Which Joe gave his name to ‘sloppy joes’? We look at five interesting sandwiches and their lexical origins.
A unit of capacity half as large as a pint.
- ‘Three years ago the plant converted its paper carton line to plastic bottles, except for half-pints for schools.’
- ‘Upon leaving, he gave me a half-pint of the salve to bring home.’
- ‘Hawkins knocked off another half-pint of whiskey and made his way back to the tiny stage.’
- ‘I poured a half pint of petrol directly into the carburetor.’
- ‘Strangely, while a pint of lager costs € 5, a half-pint costs € 4.’
- ‘A half pint of cider delivers the same amount of antioxidants as a glass of red wine.’
- ‘I relied on the half-pint of fat-free milk that is served at breakfast to quench my thirst.’
- ‘A half pint of beer is 284 ml.’
- ‘I'm functioning on automatic pilot and am by then well on my way into the second half pint of coffee.’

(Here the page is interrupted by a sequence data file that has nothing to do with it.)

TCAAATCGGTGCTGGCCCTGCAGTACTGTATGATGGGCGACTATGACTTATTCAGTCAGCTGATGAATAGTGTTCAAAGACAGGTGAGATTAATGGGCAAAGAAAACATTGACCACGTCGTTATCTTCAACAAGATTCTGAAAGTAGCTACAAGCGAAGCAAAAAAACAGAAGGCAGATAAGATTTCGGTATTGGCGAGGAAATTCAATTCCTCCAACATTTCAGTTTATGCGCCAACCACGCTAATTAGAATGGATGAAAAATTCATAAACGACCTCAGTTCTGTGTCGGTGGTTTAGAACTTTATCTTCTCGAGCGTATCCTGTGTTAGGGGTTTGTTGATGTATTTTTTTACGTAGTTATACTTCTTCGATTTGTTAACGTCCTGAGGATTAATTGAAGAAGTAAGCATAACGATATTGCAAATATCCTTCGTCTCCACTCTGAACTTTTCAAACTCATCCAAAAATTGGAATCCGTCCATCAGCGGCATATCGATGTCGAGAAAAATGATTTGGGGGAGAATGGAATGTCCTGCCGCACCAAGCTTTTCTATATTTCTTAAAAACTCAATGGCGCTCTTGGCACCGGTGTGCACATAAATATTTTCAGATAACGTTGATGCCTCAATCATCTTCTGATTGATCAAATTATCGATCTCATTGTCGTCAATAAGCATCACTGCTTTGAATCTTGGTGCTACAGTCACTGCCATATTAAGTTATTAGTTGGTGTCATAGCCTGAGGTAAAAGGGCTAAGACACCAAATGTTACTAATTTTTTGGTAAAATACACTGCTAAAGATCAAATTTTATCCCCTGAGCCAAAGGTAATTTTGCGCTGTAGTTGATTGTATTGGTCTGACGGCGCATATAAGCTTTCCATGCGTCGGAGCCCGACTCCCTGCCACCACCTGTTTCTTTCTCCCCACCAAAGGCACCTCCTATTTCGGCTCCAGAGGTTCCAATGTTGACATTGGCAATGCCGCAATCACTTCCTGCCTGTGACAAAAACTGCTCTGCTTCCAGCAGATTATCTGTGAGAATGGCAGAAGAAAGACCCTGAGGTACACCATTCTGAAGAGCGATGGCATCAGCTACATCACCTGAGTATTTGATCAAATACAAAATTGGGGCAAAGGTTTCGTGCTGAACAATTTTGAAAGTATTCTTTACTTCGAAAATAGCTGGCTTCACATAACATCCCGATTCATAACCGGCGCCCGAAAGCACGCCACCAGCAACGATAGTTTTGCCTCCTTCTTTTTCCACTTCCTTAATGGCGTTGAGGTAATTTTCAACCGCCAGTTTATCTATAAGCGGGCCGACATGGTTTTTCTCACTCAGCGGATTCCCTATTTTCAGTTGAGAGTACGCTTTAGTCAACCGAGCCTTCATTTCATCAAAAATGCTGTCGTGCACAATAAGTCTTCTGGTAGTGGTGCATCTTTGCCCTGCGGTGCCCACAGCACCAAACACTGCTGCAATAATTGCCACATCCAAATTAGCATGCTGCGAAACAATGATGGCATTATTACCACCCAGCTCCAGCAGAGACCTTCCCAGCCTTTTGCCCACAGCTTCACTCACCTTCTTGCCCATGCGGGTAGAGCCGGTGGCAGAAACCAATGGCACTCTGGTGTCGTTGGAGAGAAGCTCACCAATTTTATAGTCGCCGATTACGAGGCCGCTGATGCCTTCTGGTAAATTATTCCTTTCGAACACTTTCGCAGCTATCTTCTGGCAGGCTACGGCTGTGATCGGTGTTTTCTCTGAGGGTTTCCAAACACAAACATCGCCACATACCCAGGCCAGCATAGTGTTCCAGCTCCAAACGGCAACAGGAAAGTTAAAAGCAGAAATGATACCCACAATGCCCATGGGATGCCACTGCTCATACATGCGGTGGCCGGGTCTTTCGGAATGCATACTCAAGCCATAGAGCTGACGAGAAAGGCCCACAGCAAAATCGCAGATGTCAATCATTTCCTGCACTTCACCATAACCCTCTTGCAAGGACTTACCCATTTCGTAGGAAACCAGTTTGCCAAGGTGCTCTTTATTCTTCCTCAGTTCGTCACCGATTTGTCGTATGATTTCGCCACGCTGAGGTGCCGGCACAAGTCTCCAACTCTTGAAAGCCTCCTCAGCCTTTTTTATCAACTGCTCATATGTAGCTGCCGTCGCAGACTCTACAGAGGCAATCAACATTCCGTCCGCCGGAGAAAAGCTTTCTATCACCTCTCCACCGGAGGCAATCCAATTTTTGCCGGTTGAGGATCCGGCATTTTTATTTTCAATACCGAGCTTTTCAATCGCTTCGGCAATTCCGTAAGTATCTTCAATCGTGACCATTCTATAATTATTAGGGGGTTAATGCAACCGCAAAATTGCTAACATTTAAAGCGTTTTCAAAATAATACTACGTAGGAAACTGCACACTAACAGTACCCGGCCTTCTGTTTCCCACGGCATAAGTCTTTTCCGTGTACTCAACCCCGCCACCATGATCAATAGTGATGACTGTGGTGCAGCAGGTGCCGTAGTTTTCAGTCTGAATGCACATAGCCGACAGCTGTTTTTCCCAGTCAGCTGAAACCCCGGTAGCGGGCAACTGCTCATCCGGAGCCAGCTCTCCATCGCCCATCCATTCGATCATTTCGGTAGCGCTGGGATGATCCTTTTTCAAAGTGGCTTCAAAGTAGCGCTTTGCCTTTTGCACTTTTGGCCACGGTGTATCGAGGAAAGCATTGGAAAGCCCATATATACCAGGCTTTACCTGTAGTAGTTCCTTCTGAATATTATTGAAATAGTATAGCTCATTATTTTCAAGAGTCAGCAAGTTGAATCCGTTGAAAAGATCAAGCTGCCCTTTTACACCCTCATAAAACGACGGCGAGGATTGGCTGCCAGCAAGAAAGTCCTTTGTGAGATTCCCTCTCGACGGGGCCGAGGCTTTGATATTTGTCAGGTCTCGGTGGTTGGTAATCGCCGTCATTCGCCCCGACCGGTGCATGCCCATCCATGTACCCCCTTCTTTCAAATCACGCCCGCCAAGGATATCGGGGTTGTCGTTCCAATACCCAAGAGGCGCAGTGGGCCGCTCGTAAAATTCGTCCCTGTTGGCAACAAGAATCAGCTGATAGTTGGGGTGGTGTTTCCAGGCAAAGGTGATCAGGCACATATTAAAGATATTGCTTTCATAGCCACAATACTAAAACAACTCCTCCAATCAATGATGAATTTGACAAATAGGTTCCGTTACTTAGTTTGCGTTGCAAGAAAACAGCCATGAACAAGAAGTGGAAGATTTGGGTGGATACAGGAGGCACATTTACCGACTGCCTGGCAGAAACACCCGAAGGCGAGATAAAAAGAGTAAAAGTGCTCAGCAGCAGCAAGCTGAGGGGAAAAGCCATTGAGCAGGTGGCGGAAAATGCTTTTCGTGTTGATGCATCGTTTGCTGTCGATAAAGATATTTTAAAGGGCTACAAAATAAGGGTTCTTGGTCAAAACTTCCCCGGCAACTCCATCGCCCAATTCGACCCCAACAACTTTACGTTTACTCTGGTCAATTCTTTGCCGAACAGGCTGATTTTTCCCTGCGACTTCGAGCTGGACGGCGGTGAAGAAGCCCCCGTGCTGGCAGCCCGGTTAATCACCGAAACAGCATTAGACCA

- ‘The bar staff were rushed off their feet getting cokes and half pints for everyone who then turned round and watched Friends on the TV screen over the fruit machines.’
- ‘Others simply sit quietly under a large shady tree staring blankly into space as half-pints of liquor are passed from mouth to mouth in brown paper bags.’
- ‘The beers, which will be released on a weekly basis, will be available in half pints only for £ 1.50.’
- ‘One unit equals a half pint of beer, a 175 ml glass of wine or a pub shot of spirit.’
- ‘I put the fish on to steam, knocked a half-pint of parsely sauce together and took down the pack of Smash.’
- ‘The newest filler for paper cartons turns out about 340 half pints a minute.’
- ‘A unit is a small glass of wine or a half-pint of beer.’
- ‘Bock is sold by the half-pint only, presumably on account of its extra strength.’
- ‘By the end of the day, the alcohol from my half pint of beer had practically worn off.’
- ‘Now I can buy an extra half pint of milk.’
- ‘I took a lovely walk through St Stephen's Green and then had a half pint of Guinness.’
We take a look at several popular, though confusing, punctuation marks.
From Afghanistan to Zimbabwe, discover surprising and intriguing language facts from around the globe.
The definitions of ‘buddy’ and ‘bro’ in the OED have recently been revised. We explore their history and increase in popularity.